Since the start of the coronavirus pandemic, my kids’ rooms resemble a frat house. But instead of empty beer cans and pizza boxes, they have 10 water bottles and half-eaten peanut-butter-and-jelly sandwiches scattered throughout their space.

Two of my three kids, ages 12 and 15 (twins), have always found it challenging to be organized, but spending more time at home has exacerbated their struggles.

I know that parents have complained about their kids’ messy rooms forever. But in this pandemic, with no sports, no events, no trips and no in-person schooling, shouldn’t easy household chores be — easier?

“When you are doing activities and going to school, your chores are time-limited. When you are at home, there is always something to do. It’s almost never-ending. It feels pointless,” says Sonya Belletti, a clinical social worker in Coral Springs, Fla.

The fear and lingering uncertainty brought on by the pandemic also could exacerbate an issue that keeps kids from doing their chores in the best of times, says Belletti.

So how do you help kids who are having a hard time? I asked Belletti and other experts for their advice.

Think about your messaging: “As adults, we grew up thinking chores were onerous. We feel oppressed by the amount of time we have to spend. And so we’re resentful as adults, as parents, of how much work it takes,” says Laura Markham, a clinical psychologist and author of Peaceful Parent, Happy Kids: How to Stop Yelling and Start Connecting. And if we convey that resentment to our kids, she says, we can’t expect them to feel any better about chores.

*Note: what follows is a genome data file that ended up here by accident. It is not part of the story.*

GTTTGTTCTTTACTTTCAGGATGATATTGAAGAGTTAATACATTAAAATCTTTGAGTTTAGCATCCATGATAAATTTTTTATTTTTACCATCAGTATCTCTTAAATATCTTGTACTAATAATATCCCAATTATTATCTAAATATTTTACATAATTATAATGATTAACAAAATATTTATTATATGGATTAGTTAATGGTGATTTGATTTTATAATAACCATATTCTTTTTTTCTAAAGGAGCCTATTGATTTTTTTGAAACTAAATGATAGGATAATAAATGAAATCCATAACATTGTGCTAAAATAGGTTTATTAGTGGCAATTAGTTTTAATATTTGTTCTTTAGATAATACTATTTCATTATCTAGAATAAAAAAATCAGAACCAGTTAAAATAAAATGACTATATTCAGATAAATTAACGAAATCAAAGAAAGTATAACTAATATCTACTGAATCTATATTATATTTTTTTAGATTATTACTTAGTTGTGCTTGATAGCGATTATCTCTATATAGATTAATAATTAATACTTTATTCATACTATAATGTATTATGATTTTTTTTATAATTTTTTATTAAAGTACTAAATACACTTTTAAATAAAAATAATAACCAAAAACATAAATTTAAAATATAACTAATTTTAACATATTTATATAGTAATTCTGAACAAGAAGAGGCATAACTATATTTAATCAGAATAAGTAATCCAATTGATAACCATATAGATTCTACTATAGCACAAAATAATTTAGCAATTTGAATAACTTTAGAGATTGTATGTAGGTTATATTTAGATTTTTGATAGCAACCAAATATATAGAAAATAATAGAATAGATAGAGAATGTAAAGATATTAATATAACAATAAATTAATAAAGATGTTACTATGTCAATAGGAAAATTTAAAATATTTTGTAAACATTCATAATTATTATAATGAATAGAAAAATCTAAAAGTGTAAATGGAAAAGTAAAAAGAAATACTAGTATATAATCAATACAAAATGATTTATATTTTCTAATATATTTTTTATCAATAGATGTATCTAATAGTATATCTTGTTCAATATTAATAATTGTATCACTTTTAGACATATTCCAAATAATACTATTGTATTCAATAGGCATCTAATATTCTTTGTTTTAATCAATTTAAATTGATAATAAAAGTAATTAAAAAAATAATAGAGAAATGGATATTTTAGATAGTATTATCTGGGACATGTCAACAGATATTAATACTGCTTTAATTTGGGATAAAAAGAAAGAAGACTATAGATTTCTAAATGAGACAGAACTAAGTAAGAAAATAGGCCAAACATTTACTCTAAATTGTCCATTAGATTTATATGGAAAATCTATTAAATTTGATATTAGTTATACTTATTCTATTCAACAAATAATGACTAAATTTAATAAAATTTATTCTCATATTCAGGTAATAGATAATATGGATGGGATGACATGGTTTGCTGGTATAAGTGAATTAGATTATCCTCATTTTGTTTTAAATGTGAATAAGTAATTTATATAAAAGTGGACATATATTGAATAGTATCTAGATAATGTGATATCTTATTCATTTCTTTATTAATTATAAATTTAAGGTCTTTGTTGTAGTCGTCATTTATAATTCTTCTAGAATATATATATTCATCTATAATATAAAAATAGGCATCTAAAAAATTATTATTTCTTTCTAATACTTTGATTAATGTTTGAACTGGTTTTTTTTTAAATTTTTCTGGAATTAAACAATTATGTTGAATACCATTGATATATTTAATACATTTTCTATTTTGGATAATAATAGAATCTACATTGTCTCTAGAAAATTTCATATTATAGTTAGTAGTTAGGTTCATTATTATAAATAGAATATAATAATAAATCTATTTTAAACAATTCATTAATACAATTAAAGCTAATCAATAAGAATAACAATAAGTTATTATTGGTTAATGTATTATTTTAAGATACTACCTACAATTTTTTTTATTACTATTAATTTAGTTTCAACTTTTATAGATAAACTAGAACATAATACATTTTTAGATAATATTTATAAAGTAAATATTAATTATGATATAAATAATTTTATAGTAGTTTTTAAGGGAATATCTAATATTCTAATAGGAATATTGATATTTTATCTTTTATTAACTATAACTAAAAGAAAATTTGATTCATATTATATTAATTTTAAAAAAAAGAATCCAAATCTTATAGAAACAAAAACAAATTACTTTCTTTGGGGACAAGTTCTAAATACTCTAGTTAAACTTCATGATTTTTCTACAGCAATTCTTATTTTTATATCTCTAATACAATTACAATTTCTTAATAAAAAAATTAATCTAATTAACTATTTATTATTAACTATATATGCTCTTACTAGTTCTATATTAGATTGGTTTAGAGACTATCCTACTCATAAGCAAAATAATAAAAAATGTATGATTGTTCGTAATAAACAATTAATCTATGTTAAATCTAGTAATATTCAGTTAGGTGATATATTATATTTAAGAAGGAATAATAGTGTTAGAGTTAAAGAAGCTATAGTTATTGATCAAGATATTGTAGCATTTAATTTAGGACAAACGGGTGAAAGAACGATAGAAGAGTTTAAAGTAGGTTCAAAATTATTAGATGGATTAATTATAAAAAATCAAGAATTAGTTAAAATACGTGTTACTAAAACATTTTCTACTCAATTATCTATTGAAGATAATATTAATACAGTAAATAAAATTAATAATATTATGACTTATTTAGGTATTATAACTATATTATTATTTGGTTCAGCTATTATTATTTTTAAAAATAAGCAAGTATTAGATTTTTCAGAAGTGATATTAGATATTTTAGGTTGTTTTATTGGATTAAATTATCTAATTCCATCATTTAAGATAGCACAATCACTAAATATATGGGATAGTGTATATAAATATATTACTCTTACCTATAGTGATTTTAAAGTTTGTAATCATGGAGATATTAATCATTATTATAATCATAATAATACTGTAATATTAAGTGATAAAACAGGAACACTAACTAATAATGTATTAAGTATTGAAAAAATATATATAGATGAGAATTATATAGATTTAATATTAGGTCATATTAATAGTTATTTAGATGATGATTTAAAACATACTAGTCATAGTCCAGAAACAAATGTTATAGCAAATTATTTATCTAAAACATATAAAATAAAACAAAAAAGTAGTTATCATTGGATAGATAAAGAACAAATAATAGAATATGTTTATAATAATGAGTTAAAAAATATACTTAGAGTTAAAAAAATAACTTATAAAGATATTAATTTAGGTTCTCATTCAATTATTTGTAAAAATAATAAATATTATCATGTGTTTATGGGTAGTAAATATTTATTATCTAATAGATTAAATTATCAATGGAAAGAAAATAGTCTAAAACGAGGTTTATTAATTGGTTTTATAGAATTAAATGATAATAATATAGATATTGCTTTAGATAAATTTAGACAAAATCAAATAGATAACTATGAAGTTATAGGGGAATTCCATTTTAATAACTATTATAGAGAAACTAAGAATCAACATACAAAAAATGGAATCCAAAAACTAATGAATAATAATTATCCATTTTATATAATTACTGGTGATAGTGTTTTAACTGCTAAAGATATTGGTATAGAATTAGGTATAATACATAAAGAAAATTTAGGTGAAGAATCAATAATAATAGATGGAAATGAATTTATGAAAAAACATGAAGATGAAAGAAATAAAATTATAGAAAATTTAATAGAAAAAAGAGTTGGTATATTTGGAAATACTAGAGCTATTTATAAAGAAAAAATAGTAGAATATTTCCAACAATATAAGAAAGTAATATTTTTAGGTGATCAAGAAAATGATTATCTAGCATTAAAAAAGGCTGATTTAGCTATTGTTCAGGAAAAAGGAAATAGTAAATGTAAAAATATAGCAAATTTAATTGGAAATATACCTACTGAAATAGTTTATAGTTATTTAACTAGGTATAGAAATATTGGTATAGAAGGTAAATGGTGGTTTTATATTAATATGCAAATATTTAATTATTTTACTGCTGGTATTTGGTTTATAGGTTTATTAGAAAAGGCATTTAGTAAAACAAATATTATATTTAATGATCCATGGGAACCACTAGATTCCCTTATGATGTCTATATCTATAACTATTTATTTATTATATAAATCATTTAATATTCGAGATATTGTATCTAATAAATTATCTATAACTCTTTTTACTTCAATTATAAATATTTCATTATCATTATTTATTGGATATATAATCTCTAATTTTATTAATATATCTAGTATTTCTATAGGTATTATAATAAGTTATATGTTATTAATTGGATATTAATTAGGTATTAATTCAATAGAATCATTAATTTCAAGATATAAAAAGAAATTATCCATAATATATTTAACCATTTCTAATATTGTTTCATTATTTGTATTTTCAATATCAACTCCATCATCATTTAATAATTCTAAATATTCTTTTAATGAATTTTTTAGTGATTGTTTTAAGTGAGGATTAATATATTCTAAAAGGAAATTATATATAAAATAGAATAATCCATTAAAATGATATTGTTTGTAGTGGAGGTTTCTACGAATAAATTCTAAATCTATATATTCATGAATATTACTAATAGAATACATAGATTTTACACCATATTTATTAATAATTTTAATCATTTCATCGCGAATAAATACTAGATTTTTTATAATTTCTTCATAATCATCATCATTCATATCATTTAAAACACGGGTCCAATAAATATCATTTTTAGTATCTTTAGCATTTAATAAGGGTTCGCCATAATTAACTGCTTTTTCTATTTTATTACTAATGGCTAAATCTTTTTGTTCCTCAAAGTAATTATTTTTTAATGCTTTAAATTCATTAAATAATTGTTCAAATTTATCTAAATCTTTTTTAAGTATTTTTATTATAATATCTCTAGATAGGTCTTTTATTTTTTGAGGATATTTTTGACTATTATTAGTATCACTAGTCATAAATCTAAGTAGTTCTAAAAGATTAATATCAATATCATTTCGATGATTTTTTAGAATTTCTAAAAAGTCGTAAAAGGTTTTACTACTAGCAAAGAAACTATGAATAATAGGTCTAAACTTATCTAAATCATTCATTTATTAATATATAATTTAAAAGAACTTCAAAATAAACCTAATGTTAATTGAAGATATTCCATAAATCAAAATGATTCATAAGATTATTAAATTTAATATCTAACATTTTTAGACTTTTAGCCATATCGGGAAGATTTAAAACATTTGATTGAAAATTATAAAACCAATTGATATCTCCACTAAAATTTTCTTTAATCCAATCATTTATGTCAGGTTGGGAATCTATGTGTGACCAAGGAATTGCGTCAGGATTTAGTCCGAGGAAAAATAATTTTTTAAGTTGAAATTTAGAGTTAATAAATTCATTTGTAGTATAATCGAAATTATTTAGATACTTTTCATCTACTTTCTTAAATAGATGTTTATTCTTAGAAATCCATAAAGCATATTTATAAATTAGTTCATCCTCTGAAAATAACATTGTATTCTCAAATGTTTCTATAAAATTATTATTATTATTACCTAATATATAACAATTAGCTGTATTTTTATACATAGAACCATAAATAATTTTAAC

Instead, explain why chores matter. Alyse Bone, clinical mental health counselor at Dandelion Family Counseling in Charlotte, N.C., suggests explaining that when you are organized you are better able to find things and feel less frustrated.

Markham suggests explaining to your kids that chores are important because that is how you show respect and contribute to your family.

Let kids have a say: Family meetings can be a time to discuss which household tasks need to be done, who will complete each one, why chores are important and what your expectations are. “When you allow your child to pick their chore, they feel more collaborative, it helps the child feel included, since they decided on this chore,” Bone says.

Focus on time, not tasks: Yuzu Sasaki Byrne, a professional organizer specializing in ADHD in Chicago, recommends the Pomodoro technique, making the chore time-limited instead of focusing on task completion. “Try spending five minutes cleaning your desk and see how much you can get done in that time-frame,” she says.

Do your chores together: When parents do chores with their children, they can create a sense of community while modeling responsible behaviors.

Make your expectations clear: Bone says one reason kids may struggle with chores is that parents may not have shown them exactly how to do the chore effectively. “Clean your room” may seem like an obvious task, but have you explained your definition of “clean”?

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